A mere two hours after the Maryland Renaissance Festival opened yesterday, the entire collection of children's rental costumes was gone, snapped up by would-be maidens and make-believe squires. The overskirts and underdresses worn by "Ladies of the Realm" were pretty well depleted, too, as were the men's jerkins and doublets.

If you were late, you pretty much had to settle for a scratchy wool monk's outfit.

More than 100 visitors to the Crownsville festival rented outfits from Royal Rentals yesterday, paying $10 to $40 to slip on a lush velvet gown or a pair of puffy, pumpkin-colored pants and step back in time.

Others wore costumes that they'd designed and brought themselves. Others, under the mild heat, opted for a more modern look: sandals, shorts and a T-shirt.

The costumed visitors lent a 16th-century air to the festival, which featured a backdrop of Tudor-style buildings, jousting matches, actors performing skits and such foods as roasted turkey legs and ale. The six-week festival, now in its 23d year, will run each weekend through Oct. 24.

It was the Walt Disney film "The Sword in the Stone" that first attracted John Hornak, of Reston, to the days of knights in shining armor.

"I was, like, 'Aw, man, that was soooo cool,' " Hornak, 26, said of the movie. He proudly showed off the crinkly linen shirt and cotton trousers he'd just rented for $35. Hornak said he had shunned the dressier choices and was clad in simple clothing, largely because he'd rather be a "peasant warrior" than a foppish nobleman.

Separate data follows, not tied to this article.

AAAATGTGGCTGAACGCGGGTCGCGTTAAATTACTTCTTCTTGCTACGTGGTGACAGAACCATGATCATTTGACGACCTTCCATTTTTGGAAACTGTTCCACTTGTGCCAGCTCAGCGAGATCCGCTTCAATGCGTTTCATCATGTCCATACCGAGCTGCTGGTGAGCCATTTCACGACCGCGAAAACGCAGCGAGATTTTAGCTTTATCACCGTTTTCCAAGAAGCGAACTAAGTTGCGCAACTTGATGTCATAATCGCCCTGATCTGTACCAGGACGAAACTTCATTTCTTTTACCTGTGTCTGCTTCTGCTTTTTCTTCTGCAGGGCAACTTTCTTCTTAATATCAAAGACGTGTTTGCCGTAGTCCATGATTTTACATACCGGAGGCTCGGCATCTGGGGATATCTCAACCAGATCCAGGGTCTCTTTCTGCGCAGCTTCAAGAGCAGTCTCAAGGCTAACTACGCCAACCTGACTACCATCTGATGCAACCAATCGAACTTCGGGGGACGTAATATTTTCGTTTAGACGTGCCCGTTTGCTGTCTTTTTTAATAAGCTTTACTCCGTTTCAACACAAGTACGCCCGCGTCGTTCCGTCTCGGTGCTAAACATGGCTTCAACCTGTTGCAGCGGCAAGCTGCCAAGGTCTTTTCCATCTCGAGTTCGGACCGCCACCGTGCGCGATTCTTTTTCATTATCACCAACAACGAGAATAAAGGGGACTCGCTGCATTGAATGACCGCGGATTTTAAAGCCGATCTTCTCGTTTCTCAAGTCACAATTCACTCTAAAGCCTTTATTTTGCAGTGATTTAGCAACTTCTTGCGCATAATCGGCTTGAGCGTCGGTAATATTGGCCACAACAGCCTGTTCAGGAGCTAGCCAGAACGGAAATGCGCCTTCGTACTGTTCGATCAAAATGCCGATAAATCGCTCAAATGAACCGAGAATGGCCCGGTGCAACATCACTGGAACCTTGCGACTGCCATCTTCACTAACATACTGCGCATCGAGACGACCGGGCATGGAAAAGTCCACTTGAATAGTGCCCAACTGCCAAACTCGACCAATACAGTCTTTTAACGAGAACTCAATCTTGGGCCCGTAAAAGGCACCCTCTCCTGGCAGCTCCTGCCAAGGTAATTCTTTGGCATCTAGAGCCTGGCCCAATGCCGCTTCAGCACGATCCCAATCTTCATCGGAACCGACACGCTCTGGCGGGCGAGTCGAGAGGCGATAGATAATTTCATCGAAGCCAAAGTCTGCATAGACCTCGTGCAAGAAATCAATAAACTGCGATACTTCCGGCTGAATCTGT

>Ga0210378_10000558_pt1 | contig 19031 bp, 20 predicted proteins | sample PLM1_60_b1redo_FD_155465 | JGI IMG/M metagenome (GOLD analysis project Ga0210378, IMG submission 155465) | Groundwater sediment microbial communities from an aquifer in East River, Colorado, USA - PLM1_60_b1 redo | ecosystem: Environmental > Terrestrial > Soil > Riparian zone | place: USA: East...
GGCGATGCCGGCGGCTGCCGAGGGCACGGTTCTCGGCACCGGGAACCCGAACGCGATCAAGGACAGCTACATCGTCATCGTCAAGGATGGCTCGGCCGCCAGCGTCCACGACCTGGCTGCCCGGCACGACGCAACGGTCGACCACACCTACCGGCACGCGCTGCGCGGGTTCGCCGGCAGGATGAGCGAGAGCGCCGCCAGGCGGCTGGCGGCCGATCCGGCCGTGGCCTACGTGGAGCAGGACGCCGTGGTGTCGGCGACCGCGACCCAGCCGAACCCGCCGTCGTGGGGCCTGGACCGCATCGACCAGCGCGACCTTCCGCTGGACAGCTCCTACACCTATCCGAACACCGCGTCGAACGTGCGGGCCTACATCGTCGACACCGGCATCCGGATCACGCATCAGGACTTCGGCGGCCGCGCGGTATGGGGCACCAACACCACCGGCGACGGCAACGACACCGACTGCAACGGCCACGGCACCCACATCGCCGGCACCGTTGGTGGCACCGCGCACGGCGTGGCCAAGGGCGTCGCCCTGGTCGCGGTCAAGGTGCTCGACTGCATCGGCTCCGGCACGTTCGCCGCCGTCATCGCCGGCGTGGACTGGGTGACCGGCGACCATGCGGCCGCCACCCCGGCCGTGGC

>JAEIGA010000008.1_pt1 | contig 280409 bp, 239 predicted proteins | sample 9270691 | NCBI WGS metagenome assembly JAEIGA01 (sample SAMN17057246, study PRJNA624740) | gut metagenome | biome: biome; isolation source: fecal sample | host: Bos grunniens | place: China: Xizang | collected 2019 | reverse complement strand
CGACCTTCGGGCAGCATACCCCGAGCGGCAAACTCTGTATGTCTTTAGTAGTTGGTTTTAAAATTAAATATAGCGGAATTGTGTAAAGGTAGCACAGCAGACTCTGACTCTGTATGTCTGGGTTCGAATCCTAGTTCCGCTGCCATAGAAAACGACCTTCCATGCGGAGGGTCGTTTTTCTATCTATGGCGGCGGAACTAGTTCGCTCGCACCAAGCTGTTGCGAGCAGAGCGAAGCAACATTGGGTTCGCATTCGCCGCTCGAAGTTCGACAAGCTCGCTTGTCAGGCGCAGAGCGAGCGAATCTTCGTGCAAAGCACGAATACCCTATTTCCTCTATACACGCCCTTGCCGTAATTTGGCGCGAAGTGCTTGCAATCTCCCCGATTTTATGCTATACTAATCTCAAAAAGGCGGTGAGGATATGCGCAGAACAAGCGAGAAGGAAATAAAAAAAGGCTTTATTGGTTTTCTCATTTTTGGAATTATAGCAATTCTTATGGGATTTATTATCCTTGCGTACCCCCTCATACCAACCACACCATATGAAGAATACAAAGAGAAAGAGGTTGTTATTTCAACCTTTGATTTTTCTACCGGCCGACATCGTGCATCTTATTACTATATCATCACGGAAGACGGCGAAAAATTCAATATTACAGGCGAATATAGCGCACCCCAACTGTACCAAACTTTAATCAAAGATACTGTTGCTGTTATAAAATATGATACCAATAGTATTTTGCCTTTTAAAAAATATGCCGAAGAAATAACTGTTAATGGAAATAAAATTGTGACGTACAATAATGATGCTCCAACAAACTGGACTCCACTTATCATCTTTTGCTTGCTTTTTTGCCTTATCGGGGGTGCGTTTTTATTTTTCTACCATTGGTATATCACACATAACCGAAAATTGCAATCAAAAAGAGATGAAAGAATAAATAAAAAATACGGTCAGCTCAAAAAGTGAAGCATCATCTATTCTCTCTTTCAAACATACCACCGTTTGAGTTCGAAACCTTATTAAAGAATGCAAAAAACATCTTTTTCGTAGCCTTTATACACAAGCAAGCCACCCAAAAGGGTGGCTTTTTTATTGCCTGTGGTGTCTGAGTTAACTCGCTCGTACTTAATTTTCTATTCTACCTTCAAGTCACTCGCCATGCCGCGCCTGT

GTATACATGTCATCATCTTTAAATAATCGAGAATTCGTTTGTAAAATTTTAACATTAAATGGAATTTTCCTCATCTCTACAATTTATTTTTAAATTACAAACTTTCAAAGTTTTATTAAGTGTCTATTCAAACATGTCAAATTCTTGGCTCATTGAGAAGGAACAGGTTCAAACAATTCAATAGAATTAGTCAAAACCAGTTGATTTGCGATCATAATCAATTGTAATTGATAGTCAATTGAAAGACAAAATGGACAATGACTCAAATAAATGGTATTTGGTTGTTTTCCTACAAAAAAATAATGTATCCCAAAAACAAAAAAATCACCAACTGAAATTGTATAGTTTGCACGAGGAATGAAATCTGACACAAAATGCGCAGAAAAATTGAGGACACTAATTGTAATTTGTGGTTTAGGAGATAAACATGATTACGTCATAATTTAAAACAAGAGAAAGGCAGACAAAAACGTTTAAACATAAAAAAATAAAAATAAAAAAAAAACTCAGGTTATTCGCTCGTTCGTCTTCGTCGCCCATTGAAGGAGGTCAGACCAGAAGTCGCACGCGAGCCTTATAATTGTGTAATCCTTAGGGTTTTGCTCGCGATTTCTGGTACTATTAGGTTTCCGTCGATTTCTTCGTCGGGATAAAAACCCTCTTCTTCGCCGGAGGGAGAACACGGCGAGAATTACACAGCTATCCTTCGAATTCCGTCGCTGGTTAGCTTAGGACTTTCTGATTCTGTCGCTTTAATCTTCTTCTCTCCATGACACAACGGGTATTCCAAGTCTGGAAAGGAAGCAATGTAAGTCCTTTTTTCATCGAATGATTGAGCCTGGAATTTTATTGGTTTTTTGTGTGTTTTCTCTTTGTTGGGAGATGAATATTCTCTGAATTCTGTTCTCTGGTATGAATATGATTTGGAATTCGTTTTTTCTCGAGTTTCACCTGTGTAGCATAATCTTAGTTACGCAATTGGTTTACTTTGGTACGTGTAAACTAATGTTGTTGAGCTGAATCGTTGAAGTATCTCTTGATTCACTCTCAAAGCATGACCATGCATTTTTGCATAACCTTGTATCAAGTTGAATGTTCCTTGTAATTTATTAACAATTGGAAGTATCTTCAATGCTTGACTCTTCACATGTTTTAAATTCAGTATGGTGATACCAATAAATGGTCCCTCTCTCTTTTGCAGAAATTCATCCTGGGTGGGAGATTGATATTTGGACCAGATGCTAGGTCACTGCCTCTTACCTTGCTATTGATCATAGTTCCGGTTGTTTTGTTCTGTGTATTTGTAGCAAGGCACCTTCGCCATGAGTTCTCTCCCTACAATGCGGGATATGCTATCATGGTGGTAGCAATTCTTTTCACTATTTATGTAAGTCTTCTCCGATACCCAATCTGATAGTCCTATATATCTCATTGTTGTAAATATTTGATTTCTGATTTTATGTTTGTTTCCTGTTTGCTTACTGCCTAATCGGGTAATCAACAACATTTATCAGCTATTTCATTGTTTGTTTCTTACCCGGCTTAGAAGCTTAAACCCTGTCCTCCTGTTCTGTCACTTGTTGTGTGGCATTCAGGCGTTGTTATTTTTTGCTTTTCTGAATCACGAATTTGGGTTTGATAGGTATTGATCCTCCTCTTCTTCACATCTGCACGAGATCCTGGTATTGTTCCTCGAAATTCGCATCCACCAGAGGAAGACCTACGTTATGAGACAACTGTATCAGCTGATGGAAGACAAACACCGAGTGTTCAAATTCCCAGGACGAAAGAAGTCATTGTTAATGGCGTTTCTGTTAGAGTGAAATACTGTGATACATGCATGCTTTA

Why dress up? "After 50 hours a week at the computer," he said, "it's good to get away. You get to be somebody else."

If renting wasn't enough, visitors to the festival could also purchase Renaissance-style clothing. At Noblesse Oblige, there were rows of clothes--velvet, mostly--inspired by the delicate hand-woven fabrics that Europeans imported centuries ago from Egypt and China.

Owner Leslie Harris has been offering her wares for nine years at the fair and said she's found a robust market for Renaissance-period pieces that could easily be worn today. Take, for example, a blue velvet opera coat, topped with hand-embroidered flowers. It had a $400 price tag, but Harris said there are plenty of patrons who come to the park just to buy one of her unique pieces.

Festival-goer Sarah Wittman, 14, said she'd been looking for a Halloween costume for weeks. The sight of all the Renaissance-period costumes inspired her.

"She didn't realize people were going to be dressed up," her friend Marcia Snyder said.

"I was just trying to get a different look," said Sarah, of Harford County, who yesterday decided she will dress in Renaissance-period garb for a Halloween party next month.

"It looked cool," Sarah said of the elegant gowns at Royal Rentals. "Like something the queen would wear."

CAPTION: Kedren Bradds, 2, of Perryville, Md., has his photo taken while his mother holds his head in the pillory at the Maryland Renaissance Festival.

CAPTION: Gordon Boudreau, left, and Neil Johnson look the worse for wear after they finished a wild version of "Beowulf" at the Maryland Renaissance Festival.